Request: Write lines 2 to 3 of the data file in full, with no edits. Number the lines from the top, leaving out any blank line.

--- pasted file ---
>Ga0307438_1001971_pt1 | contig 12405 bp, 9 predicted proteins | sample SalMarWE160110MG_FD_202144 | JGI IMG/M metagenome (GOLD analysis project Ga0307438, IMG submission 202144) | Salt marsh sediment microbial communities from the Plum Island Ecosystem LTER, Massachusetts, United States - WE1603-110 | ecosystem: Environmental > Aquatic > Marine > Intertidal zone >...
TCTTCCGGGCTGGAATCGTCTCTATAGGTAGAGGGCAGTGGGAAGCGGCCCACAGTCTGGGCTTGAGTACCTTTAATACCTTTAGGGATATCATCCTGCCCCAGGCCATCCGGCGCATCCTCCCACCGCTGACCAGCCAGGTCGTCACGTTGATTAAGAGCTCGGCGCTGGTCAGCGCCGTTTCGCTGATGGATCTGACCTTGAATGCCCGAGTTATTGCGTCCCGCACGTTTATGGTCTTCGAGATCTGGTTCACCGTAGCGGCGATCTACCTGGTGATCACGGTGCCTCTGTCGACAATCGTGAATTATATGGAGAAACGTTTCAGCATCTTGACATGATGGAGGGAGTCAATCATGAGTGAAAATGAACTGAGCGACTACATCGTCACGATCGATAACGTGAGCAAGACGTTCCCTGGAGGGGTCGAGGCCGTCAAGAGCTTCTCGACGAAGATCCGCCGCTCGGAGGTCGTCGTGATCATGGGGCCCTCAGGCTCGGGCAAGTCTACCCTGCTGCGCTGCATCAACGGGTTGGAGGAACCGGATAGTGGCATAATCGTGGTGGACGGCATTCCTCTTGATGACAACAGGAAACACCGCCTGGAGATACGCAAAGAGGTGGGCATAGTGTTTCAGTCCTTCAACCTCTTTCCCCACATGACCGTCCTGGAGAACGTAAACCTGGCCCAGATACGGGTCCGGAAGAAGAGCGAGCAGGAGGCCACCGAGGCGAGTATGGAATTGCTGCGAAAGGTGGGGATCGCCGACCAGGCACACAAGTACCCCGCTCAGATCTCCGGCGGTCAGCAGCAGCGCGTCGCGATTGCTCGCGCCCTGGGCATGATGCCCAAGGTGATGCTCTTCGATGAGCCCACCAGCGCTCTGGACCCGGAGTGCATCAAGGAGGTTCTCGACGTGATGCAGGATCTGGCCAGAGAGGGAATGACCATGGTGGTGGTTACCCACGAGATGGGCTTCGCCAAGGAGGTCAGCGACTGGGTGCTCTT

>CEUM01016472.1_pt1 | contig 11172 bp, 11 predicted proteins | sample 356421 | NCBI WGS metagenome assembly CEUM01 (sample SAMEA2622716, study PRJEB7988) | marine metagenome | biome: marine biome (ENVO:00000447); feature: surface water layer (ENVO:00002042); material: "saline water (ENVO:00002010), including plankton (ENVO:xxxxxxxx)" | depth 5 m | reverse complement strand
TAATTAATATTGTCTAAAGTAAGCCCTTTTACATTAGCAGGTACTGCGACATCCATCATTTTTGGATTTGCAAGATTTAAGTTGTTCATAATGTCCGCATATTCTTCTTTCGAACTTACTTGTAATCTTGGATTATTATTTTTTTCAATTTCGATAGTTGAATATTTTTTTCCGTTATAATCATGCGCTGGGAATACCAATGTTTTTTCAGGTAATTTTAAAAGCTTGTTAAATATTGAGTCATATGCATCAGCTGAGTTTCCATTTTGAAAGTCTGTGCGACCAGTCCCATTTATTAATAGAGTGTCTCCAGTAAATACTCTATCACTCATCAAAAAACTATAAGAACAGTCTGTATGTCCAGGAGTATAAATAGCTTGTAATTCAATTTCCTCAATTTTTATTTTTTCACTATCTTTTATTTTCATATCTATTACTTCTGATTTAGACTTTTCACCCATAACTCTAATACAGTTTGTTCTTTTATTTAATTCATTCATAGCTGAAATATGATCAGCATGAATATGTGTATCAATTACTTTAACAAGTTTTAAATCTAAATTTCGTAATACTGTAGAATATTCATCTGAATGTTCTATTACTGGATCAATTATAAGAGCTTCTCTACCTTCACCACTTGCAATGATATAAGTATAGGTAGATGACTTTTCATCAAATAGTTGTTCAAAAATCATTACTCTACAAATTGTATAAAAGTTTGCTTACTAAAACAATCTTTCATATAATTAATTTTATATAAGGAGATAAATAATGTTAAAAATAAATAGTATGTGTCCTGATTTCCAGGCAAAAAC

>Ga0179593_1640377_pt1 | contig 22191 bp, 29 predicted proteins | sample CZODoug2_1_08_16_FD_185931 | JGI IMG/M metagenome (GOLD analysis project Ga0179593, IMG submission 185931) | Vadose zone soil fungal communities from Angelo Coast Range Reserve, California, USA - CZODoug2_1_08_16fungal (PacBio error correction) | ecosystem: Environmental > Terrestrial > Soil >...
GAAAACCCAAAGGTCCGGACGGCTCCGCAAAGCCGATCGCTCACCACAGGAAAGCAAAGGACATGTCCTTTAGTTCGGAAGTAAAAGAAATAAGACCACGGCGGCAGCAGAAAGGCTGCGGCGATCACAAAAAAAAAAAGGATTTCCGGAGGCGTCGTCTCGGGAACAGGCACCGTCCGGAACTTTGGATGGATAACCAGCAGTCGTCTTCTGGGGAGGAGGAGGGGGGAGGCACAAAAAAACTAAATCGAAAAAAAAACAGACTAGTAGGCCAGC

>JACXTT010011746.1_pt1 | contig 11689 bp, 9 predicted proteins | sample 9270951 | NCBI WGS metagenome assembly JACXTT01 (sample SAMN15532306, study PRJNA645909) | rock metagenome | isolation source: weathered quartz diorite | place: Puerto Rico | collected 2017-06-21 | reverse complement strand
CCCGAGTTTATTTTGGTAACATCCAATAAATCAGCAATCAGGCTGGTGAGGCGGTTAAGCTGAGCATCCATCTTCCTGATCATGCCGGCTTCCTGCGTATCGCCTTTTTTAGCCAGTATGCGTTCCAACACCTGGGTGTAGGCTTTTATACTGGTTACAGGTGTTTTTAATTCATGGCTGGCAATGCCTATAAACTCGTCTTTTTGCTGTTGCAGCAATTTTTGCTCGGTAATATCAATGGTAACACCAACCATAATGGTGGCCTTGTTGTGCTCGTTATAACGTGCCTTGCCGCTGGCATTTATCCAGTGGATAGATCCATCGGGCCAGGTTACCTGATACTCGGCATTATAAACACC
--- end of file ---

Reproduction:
TCTTCCGGGCTGGAATCGTCTCTATAGGTAGAGGGCAGTGGGAAGCGGCCCACAGTCTGGGCTTGAGTACCTTTAATACCTTTAGGGATATCATCCTGCCCCAGGCCATCCGGCGCATCCTCCCACCGCTGACCAGCCAGGTCGTCACGTTGATTAAGAGCTCGGCGCTGGTCAGCGCCGTTTCGCTGATGGATCTGACCTTGAATGCCCGAGTTATTGCGTCCCGCACGTTTATGGTCTTCGAGATCTGGTTCACCGTAGCGGCGATCTACCTGGTGATCACGGTGCCTCTGTCGACAATCGTGAATTATATGGAGAAACGTTTCAGCATCTTGACATGATGGAGGGAGTCAATCATGAGTGAAAATGAACTGAGCGACTACATCGTCACGATCGATAACGTGAGCAAGACGTTCCCTGGAGGGGTCGAGGCCGTCAAGAGCTTCTCGACGAAGATCCGCCGCTCGGAGGTCGTCGTGATCATGGGGCCCTCAGGCTCGGGCAAGTCTACCCTGCTGCGCTGCATCAACGGGTTGGAGGAACCGGATAGTGGCATAATCGTGGTGGACGGCATTCCTCTTGATGACAACAGGAAACACCGCCTGGAGATACGCAAAGAGGTGGGCATAGTGTTTCAGTCCTTCAACCTCTTTCCCCACATGACCGTCCTGGAGAACGTAAACCTGGCCCAGATACGGGTCCGGAAGAAGAGCGAGCAGGAGGCCACCGAGGCGAGTATGGAATTGCTGCGAAAGGTGGGGATCGCCGACCAGGCACACAAGTACCCCGCTCAGATCTCCGGCGGTCAGCAGCAGCGCGTCGCGATTGCTCGCGCCCTGGGCATGATGCCCAAGGTGATGCTCTTCGATGAGCCCACCAGCGCTCTGGACCCGGAGTGCATCAAGGAGGTTCTCGACGTGATGCAGGATCTGGCCAGAGAGGGAATGACCATGGTGGTGGTTACCCACGAGATGGGCTTCGCCAAGGAGGTCAGCGACTGGGTGCTCTT

>CEUM01016472.1_pt1 | contig 11172 bp, 11 predicted proteins | sample 356421 | NCBI WGS metagenome assembly CEUM01 (sample SAMEA2622716, study PRJEB7988) | marine metagenome | biome: marine biome (ENVO:00000447); feature: surface water layer (ENVO:00002042); material: "saline water (ENVO:00002010), including plankton (ENVO:xxxxxxxx)" | depth 5 m | reverse complement strand